Tough conditions no match for test well remediation
Cleaning up Test Well No. 9 near Umiat
Since 2009, more than 7,800 tons of contaminated soil polluted the remote location of Test Well No. 9 near Umiat, a historic oil exploratory base camp. Operations at the site were officially completed this year.
Photo courtesy of USACE
JOINT BASE ELMENDORF-RICHARDSON, Alaska - Numb fingertips and toes, frozen beards and eyelashes, and an ice road may sound like something out of a major film; however, there were no video cameras rolling as the U.S. Army Corps of Engineers - Alaska District conducted an environmental cleanup project in the tundra-covered foothills of the Brooks Range.
Since 2009, more than 7,800 tons of contaminated soil polluted the remote location of Test Well No. 9 near Umiat, a historic oil exploratory base camp. The conditions are harsh, with the site located more than 100 miles from the nearest road system in the National Petroleum Reserve - Alaska. Operations at the site officially completed this year.
Between 1944 and 1982, the U.S. Navy and U.S. Geological Survey drilled exploratory and scientific wells in the region formerly known as Naval Petroleum Reserve No.4. Umiat's base camp originated when the Navy investigated the area for its oil potential between 1944 and 1953. Eleven wells were drilled near the remote complex.
In 1952, the Navy broke ground on Test Well No. 9 and about 200 barrels of oil flowed daily for seven weeks. Unaware of the harmful traits, polychlorinated biphenyls were used as a tracer in the drilling fluid used to aid the rig and contaminated the surrounding ground surface.
"It was the only well that appears to have used PCBs as a tracer," said David Jadhon, project manager in the Formerly Used Defense Sites program, Environmental and Special Projects Branch, U.S. Army Corps of Engineers-Alaska District.
Test Well No. 9 is one of more than 500 identified properties in Alaska eligible as a formerly used defense site under the Department of Defense's Environmental Restoration Program.
"This remediation project is an example of the Corps' hardy expertise when it comes to environmental engineering in the Arctic," said Ken Andraschko, chief of the Formerly Used Defense Sites program in Alaska.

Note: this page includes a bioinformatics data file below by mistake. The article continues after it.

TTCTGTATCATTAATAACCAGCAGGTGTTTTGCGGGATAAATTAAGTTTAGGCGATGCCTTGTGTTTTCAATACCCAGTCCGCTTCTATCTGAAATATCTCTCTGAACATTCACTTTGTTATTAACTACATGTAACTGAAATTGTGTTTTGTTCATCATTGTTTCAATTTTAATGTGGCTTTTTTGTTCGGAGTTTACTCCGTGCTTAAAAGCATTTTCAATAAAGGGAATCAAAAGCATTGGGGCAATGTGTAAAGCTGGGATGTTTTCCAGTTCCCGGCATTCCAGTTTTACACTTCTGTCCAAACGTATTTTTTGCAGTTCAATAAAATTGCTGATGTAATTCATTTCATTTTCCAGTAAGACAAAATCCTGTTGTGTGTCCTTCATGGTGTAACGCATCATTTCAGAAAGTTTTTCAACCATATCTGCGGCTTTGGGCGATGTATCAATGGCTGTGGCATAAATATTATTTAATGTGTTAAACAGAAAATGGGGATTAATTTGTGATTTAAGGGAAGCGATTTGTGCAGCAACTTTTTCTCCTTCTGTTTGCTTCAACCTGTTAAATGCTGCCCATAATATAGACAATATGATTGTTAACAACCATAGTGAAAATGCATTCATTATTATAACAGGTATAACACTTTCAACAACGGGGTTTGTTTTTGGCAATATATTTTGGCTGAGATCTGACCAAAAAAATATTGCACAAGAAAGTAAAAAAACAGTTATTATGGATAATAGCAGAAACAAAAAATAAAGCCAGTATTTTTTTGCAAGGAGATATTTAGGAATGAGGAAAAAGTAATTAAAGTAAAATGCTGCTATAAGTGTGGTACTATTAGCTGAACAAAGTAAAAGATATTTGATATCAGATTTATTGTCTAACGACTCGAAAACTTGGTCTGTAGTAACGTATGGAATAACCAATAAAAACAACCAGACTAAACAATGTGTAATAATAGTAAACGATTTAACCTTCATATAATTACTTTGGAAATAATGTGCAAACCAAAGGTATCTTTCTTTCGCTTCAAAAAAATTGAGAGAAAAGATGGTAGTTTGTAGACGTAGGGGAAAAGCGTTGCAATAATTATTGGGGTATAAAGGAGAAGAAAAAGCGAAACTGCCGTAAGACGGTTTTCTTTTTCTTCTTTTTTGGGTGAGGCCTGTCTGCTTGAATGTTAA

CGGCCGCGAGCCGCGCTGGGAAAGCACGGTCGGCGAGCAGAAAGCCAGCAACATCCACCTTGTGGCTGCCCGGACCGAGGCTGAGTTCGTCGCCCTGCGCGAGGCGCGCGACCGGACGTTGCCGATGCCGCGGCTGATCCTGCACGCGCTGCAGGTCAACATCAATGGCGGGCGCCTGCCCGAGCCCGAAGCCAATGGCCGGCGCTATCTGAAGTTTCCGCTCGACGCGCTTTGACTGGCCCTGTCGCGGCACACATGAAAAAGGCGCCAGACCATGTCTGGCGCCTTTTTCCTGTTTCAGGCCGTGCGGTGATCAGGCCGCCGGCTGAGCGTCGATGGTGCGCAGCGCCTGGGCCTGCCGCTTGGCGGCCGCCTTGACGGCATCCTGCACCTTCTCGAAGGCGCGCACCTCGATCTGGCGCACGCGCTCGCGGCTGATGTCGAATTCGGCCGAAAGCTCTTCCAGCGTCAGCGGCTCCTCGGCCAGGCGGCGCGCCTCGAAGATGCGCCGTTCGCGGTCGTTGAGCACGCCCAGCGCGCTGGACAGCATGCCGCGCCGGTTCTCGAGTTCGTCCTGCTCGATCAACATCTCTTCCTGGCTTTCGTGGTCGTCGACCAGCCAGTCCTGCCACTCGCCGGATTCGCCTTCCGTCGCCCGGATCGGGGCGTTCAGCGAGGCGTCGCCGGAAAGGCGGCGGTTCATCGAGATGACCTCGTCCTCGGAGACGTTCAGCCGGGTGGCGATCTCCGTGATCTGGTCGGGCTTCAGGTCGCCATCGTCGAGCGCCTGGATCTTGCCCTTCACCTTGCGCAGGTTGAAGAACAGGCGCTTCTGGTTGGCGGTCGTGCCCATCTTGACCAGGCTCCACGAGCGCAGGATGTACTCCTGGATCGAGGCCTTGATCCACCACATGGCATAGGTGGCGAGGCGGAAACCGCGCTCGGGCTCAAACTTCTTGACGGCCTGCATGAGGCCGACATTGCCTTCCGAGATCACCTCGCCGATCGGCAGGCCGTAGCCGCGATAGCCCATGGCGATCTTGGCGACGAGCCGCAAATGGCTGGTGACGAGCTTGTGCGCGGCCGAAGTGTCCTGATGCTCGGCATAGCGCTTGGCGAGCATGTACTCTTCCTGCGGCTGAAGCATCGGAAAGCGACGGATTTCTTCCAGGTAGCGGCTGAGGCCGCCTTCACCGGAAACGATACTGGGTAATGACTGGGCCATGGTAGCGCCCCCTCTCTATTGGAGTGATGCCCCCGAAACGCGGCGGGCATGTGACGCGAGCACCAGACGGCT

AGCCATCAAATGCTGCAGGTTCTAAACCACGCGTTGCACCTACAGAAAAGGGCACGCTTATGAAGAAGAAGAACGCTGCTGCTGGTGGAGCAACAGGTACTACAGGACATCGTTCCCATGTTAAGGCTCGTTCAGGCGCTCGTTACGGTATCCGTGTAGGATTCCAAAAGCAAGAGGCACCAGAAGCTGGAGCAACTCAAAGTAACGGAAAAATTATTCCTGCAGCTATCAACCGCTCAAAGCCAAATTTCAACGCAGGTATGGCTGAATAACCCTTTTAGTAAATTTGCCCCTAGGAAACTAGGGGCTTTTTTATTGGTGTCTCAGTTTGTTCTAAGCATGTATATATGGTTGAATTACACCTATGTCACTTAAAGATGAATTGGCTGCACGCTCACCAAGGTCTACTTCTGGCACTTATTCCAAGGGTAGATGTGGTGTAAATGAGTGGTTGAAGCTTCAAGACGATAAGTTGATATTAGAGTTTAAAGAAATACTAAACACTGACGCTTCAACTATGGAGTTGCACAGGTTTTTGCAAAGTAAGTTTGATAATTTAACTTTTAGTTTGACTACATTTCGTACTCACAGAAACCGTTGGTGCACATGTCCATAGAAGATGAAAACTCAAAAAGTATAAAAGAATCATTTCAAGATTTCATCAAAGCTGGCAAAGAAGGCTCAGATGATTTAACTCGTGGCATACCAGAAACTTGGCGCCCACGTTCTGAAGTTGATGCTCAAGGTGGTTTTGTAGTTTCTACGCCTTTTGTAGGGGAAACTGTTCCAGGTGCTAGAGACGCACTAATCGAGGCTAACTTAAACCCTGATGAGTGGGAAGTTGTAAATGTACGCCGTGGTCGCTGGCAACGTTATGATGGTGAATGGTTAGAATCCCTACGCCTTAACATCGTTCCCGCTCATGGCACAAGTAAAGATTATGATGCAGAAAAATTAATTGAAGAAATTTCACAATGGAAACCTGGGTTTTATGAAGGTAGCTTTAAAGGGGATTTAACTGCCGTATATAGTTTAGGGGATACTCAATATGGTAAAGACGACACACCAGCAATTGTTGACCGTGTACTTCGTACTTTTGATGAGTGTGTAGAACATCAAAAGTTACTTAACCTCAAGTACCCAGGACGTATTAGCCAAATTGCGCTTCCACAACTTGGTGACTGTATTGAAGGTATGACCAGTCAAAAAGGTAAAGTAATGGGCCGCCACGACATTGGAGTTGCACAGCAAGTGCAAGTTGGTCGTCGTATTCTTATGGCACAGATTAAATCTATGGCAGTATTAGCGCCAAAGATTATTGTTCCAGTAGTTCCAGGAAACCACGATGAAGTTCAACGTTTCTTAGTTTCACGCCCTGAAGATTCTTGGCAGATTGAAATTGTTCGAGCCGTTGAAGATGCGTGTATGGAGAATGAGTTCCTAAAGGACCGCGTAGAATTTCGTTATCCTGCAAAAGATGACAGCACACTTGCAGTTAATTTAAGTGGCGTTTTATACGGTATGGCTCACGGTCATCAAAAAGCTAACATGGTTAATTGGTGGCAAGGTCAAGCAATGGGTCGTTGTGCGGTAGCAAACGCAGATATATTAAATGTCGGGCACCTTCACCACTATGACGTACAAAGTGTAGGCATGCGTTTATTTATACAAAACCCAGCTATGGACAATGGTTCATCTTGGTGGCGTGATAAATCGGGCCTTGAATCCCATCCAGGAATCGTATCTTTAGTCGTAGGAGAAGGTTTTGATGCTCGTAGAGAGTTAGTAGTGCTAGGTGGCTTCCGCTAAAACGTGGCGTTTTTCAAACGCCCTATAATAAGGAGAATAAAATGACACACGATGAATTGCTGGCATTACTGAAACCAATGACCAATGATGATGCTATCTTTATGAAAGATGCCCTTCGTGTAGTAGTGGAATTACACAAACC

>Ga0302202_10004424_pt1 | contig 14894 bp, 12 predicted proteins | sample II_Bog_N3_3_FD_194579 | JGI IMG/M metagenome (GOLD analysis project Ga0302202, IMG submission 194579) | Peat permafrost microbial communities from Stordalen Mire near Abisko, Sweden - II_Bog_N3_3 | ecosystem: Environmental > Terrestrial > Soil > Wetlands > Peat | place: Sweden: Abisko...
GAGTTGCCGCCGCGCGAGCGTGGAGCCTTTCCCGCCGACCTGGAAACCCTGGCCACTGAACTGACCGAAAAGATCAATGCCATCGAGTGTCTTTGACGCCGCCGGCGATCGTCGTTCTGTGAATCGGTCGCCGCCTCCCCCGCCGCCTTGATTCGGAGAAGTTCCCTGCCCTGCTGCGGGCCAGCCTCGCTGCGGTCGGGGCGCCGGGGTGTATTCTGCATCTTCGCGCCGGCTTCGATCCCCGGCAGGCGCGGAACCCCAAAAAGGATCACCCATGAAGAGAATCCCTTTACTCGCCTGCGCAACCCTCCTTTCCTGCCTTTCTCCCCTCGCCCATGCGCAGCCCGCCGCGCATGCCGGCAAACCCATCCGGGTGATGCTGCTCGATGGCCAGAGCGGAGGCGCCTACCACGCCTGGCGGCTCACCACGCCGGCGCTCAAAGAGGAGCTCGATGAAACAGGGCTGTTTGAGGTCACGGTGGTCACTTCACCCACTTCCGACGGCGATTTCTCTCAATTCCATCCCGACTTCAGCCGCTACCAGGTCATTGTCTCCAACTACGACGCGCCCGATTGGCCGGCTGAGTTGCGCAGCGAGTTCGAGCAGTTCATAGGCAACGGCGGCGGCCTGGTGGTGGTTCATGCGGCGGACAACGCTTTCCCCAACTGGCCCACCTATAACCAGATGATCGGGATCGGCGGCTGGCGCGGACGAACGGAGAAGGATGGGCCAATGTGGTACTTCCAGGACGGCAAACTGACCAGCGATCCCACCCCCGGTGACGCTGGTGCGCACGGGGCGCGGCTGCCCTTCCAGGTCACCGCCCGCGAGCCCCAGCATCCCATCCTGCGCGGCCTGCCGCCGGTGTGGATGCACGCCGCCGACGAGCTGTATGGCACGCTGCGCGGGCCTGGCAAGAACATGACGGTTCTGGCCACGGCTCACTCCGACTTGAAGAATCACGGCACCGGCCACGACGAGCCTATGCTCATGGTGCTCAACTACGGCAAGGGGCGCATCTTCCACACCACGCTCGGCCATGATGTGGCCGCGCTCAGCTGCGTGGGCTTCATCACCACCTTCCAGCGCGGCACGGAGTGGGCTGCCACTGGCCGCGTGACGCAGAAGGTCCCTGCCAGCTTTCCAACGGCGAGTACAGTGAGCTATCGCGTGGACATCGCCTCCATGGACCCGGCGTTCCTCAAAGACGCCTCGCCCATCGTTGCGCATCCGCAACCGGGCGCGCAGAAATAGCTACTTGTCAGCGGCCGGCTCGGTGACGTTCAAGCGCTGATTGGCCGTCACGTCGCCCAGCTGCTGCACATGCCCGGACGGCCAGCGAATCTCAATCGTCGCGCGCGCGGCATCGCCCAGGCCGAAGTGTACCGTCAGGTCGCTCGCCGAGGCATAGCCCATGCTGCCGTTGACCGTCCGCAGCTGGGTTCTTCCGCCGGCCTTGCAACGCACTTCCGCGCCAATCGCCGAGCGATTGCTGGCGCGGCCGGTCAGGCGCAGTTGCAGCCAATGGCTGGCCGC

Before Congress banned PCBs in 1979, the harmful compounds could be found in common materials, like transformers, electrical equipment and cutting fluids for machine operations. Now, the chemicals are linked to cancer and other health concerns.
"Back then, we did not know they would be a challenge," Jadhon said. "When you look at some of these (formerly used defense sites), go back in time and look at the work that was done. There wasn't necessarily a life-cycle mindset."
Alaska lacks disposal facilities for PCB-contaminated waste. The material removed from the project site was shipped to the contiguous U.S., adding another challenge to logistics.
The Umiat camp is difficult to reach with access only by boat on the Colville River or airplane, Jadhon said. Many of Alaska's deactivated defense sites entail long-distance trips, complicated terrain and an absence of general transportation amenities. Specifically, traveling to Test Well No. 9 is unforgiving because of the soft tundra surrounding the area. Therefore, contractors built an ice road for heavy equipment to traverse over the arctic tundra.
Authorized by the state, the new path required about 3,000 gallons of water from a nearby lake to build the two-mile stretch of highway. Several long trains of snow-tracked machinery transported the material to the disposal staging area.
"Planning begins in the summer months with maintenance of our heavy equipment and camp units," said Bryan Lund, vice president of the Environmental and Construction Division for Marsh Creek LLC, the Anchorage-based company contracted to execute the work. "Every piece of equipment we use is specifically designed or modified to operate in arctic winter conditions."
The winter elements consistently brought darkness, blizzards and temperatures 40 degrees below zero. When spring neared, traveling overland was threatened because the ice road began to melt and the Colville River rose. Wildlife encounters and grizzly bear dens also were a concern.
"The trust and camaraderie that comes with safely operating together under such inclement conditions makes projects such as (Test Well No. 9) fun for all of us," Lund said.
For the remediation work at Umiat, Marsh Creek LLC was recognized by the U.S. Small Business Association as its 2013 Region 10 Contractor of the Year.
In the interest of saving mobilization costs, the plugging of Test Well No. 9 occurred during the surface cleanup operations.
"The Corps worked collaboratively with the Bureau of Land Management and successfully accomplished the plugging of legacy wells No. 6, 7 and 9," Jadhon said. "The ice road was already there to make it happen."
Photo courtesy of US Army Corps of Engineers - Alaska District
Cleanup work at Test Well No. 9 near Umiat.